Visualising Alternative Futures

  • William Cartwright
Part of the Lecture Notes in Geoinformation and Cartography book series (LNGC)


In Australia, many rural towns have experienced a loss of population in conjunction with the loss of buildings. These buildings can be considered to be key elements for appreciating the heritage of the development of rural living spaces. Demolishing buildings of note has assisted in the demolition of the ability for the current generation of Australians to appreciate the life style in rural towns. This problem has been compounded in peri-rural areas, where urban growth has exerted pressure in the demand for increased space. This can lead to heritage buildings and unique streetscapes being sacrificed to the demands of urban growth. Therefore there is a need to provide tools for better understanding the development pressures on rural and peri-urban areas, and tools as a means to appreciate these now disappeared environments. The use of virtual models of Australian towns can help people to visualise what exists and the pressures to develop. If these towns and environments have already been transformed, the use of virtual models allows people to visualise `how they might be' if the town had remained intact. This is seen as a potential tool for understanding what we have and the heritage we have lost — showing the current generation what these environments once were, or to demonstrate past errors to decision makers.

Many of these buildings have disappeared without a trace. Buildings removed in the haste to modernise or expand were not always properly recorded (if recorded at all) neither were the buildings measured or photographed for posterity. Therefore, how might visualisations be built from a combination of information about buildings that remain and those that do not? A project that captured images of existing buildings and sourced images, photographs, drawings, paintings and other data from archives and exhibitions, and then developed three-dimensional visualisations that merged all of these inputs was used to build a virtual environment for use to appreciate what built environments are, might be (if developments took place), and could be (if significant buildings were not demolished or removed).

This chapter describes three projects: one that built a virtual environment for the peri-urban township of Barwon Heads, Victoria, Australia (built for presenting planning development proposals to the residents of the township); an exploratory project in the City of Melbourne, Australia; and a project dealing with proposed urban landscapes in Sydney Road, Brunswick, Australia. As the Barwon Heads virtual environment presented the existing situation only, there was no way for users of the system to fully appreciate what would be lost if `breakout' development was allowed to occur that would forever destroy the unique characteristics that make up the fabric of this Australian township. The City of Melbourne project provided a composite three-dimensional model by combining imagery of existing heritage buildings with the ‘missing’ buildings of the city — those that were removed in the heady development days of the 1960s. The chapter considers whether the methods developed for the City of Melbourne project could be used as a model for developing better virtual environments for peri-urban and rural applications.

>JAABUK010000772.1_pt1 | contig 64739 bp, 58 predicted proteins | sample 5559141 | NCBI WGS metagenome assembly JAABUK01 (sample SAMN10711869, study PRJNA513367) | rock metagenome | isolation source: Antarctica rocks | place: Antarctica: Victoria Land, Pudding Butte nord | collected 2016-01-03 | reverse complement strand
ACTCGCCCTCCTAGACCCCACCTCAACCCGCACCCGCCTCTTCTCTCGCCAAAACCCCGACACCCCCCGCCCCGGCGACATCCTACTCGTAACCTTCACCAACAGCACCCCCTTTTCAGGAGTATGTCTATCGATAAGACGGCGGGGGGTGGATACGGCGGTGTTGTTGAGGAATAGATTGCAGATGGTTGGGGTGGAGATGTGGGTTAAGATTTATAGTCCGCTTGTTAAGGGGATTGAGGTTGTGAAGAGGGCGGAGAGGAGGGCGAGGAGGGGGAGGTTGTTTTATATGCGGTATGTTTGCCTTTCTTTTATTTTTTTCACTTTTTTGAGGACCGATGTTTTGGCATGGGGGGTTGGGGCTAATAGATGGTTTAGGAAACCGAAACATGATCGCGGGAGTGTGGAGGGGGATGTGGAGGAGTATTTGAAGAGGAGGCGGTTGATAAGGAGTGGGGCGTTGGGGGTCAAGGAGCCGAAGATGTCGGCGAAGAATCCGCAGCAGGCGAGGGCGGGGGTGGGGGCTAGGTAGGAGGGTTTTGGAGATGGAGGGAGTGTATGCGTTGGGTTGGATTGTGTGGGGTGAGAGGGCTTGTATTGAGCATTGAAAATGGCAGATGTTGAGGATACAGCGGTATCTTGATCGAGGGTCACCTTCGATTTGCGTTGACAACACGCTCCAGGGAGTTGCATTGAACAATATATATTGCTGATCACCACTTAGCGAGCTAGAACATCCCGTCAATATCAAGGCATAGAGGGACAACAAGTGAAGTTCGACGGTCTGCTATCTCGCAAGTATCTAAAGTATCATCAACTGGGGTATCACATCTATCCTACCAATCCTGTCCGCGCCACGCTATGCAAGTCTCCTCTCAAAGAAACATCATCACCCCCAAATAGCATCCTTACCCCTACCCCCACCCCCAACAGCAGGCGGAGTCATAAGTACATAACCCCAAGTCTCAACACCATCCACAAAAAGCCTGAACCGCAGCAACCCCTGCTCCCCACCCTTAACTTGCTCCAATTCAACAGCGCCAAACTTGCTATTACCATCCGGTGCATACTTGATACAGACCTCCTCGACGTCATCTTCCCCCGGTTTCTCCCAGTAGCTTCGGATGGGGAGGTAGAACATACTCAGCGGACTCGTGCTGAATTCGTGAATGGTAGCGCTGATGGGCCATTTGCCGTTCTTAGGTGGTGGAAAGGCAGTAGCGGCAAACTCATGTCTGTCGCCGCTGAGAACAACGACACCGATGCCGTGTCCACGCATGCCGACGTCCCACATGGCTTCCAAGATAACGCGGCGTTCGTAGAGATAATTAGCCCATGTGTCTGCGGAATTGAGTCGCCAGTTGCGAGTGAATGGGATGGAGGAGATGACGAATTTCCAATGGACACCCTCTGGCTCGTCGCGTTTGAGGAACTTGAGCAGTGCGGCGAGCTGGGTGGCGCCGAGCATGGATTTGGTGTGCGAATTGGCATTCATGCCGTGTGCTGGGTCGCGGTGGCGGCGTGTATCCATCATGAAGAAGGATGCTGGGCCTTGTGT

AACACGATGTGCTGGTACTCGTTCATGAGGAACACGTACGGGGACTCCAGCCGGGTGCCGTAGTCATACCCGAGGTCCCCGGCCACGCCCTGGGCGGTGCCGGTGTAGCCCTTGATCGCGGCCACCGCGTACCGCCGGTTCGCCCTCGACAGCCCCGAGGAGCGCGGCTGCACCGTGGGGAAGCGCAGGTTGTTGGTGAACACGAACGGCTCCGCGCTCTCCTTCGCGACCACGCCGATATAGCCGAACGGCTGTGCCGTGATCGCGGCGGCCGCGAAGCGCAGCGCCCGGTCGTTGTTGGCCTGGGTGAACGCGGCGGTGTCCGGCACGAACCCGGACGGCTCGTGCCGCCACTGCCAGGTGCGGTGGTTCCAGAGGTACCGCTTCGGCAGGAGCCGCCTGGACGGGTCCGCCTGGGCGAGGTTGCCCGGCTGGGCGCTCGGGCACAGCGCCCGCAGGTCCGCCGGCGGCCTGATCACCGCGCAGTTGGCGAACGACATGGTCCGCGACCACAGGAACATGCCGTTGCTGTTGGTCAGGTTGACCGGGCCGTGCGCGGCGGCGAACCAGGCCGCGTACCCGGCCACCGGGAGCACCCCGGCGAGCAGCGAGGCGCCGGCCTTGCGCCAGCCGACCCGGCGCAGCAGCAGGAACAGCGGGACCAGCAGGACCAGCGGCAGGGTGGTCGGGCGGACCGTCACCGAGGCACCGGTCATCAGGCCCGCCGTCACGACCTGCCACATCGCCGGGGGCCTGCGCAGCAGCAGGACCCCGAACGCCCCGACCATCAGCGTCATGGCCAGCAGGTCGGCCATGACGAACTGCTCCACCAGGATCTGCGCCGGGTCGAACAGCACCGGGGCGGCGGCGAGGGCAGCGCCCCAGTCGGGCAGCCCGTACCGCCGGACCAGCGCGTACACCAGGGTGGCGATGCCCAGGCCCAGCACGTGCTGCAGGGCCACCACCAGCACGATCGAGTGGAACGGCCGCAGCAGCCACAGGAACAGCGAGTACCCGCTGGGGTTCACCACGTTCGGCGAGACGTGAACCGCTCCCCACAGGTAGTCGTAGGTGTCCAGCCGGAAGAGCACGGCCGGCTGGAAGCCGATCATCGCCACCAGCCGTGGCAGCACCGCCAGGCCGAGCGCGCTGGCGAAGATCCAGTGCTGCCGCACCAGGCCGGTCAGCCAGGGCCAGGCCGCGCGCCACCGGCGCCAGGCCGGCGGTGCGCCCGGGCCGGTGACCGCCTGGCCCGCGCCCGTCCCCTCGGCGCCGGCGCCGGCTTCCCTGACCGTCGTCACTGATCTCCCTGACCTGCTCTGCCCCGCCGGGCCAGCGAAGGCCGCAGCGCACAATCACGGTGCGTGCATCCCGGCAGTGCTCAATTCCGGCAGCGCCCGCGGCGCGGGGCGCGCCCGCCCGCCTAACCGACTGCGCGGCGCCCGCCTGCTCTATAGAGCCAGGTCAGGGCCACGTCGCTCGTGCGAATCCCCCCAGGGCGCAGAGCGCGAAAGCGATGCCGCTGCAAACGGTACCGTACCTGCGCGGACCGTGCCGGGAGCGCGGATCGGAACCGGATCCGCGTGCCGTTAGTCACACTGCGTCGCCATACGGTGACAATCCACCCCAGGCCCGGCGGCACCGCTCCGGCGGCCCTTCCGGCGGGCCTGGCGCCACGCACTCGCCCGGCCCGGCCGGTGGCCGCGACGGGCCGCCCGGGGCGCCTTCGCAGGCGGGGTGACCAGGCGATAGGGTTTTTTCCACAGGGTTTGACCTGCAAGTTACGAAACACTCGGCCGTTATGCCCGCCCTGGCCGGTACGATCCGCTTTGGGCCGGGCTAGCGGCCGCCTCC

Virtual Environment Central Business District Virtual Model Rural Town Heritage Building 
These keywords were added by machine and not by the authors. This process is experimental and the keywords may be updated as the learning algorithm improves.


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Copyright information

© Springer-Verlag Berlin Heidelberg 2008

Authors and Affiliations

  • William Cartwright
    • 1
  1. 1.School of Mathematical and Geospatial ScienceRMIT University MelbourneAustralia

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